Jane Birkin asks Hermès fashion house to rename luxury Birkin bags after animal cruelty concerns

 

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Actress, singer and style icon Jane Birkin has asked luxury fashion brand Hermès to rename their famous 'Birkin bag' due to her concerns over cruelty to crocodiles in farms that supply the company with leather.

The 68-year-old actress publicly called on Hermès to rename the iconic bag after being alerted to the cruel treatment of crocodiles on farms that supply Hermès with leather for their bags.

Prices for Birkin bags start at £6,700, but can cost as much as £100,000 depending on the type of materials used.

The model of bag was created for Birkin and named after her by Jean-Louis Dumas, the former chairman of Hermès, in 1984.

The bags can be made out of calf, ostrich and lizard leather, but the priciest versions are typically those made from the skin of the saltwater crocodile.

The bags are also released to Hermès shops on unpredictable schedules and in small quanities, making them even more desirable to fashion fans.

In a statement, Birkin said: "Having been alerted to the cruel practices endured by crocodiles during their slaughter for the production of Hermès bags carrying my name, I have asked Hermès Group to rename the Birkin until better practices responding to international norms can be implemented for the production of this bag."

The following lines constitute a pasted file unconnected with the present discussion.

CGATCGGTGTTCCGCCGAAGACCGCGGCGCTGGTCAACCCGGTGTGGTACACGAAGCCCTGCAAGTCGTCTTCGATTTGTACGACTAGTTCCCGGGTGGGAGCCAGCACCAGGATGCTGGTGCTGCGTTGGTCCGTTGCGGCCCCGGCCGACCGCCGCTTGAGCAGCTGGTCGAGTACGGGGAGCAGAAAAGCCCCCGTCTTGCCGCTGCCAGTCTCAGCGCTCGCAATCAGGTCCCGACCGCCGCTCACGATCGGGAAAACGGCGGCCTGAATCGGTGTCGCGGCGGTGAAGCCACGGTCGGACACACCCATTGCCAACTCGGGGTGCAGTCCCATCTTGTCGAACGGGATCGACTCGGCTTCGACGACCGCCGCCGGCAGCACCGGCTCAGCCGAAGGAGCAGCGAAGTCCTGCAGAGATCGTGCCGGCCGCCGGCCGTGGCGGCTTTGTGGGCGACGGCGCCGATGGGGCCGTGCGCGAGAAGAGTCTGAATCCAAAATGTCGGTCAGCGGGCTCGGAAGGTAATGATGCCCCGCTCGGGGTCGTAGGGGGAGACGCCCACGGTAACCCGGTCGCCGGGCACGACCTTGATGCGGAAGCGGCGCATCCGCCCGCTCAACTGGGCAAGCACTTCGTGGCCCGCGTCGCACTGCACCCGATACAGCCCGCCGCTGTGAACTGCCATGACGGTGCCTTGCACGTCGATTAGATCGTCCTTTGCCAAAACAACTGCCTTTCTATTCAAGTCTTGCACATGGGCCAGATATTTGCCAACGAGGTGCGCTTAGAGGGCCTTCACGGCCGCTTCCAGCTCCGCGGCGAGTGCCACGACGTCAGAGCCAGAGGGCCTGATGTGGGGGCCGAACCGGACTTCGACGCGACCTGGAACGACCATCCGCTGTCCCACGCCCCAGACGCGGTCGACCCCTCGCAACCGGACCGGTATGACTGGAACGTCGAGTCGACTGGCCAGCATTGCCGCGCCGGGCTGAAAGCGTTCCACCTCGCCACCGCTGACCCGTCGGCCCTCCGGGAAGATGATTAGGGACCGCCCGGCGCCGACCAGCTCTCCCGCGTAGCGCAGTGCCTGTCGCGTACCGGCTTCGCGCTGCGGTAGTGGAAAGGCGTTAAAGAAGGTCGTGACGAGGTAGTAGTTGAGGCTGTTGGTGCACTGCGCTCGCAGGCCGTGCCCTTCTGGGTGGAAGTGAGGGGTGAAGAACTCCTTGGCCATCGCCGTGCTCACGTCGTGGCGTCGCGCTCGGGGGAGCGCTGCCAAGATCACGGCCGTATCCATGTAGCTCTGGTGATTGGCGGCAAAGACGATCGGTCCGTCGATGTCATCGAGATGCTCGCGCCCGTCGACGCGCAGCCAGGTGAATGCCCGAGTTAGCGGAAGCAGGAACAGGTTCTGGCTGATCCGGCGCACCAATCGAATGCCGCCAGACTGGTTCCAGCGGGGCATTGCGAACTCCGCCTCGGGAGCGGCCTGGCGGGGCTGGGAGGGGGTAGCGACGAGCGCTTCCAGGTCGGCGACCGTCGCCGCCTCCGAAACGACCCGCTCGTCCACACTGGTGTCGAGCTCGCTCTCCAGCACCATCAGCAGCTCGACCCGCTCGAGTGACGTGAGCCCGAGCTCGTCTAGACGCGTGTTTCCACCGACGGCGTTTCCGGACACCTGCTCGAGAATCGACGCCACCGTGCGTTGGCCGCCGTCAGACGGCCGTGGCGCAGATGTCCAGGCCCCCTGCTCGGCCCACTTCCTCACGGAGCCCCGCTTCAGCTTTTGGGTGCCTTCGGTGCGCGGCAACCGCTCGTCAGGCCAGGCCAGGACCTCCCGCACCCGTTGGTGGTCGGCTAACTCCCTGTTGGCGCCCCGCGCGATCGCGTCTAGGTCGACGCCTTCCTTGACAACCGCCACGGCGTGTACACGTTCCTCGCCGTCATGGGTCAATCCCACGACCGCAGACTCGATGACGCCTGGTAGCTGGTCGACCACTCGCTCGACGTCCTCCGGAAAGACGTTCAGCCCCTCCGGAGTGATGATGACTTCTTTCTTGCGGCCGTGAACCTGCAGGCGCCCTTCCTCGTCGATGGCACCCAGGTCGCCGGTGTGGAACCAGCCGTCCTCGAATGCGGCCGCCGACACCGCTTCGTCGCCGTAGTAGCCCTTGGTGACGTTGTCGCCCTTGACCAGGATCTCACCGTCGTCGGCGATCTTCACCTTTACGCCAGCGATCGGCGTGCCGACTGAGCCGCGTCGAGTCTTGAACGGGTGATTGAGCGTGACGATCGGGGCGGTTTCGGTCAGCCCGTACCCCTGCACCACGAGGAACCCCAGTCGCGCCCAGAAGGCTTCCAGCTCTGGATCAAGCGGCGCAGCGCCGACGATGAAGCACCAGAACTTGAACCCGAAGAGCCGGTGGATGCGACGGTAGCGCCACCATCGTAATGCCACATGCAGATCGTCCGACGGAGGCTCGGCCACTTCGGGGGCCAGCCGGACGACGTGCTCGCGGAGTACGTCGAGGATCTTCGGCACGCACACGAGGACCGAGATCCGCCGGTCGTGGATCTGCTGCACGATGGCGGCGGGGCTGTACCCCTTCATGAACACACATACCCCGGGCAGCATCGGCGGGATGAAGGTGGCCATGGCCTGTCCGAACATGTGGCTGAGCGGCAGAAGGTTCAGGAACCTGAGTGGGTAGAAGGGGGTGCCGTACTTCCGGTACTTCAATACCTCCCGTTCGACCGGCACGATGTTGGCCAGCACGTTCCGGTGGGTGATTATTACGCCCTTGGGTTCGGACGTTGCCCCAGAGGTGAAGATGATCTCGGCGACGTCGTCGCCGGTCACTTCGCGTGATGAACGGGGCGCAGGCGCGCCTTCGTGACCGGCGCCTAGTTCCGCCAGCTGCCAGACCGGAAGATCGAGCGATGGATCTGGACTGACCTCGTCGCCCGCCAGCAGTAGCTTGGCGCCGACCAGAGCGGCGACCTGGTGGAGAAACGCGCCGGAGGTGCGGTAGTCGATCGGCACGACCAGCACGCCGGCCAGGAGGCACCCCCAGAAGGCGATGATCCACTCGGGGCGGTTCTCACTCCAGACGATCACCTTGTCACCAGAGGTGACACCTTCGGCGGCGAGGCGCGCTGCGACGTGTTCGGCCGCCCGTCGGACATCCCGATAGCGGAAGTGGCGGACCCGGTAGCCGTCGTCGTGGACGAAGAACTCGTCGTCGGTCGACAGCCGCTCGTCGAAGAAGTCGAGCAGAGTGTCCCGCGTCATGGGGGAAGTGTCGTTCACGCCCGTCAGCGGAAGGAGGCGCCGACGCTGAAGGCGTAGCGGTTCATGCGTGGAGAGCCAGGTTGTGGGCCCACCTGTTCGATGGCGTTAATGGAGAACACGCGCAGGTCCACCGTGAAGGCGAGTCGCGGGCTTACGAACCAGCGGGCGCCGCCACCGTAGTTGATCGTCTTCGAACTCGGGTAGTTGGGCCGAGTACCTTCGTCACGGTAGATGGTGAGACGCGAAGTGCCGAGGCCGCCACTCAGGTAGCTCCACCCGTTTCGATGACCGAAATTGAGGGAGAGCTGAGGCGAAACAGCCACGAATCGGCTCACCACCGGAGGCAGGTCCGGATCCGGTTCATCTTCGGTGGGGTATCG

Recently, animal rights group People for the Ethical Treatment of Animals (Peta) released an undercover video apparently taken on crocodile and alligator farms in Zimbawe and Texas that allegedly supply Hermès with the leather for their bags.

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The most expensive Birkin bags can cost over £100,000

During the video, in which farm workers are recorded saying their farm supplies Hermès, crocodiles are shown living in concrete ponds, being killed by having metal rods shoved down their spinal columns, and twitching in ice buckets after being dispatched by workers.

Ingrid Newkirk, the founder of Peta, thanked Birkin for her statement on Hermès.

Newkirk called on the luxury brand to "stop plundering wildlife, factory-farming crocodiles and alligators and slaughtering them for their skins."

She added: "Once, Birkin bags marked people as celebrities or at least members of the super-rich, but soon, no one will want to be caught dead carrying one, and animal advocates will then breathe a sigh of relief".

The Independent has contacted Hermès for comment.

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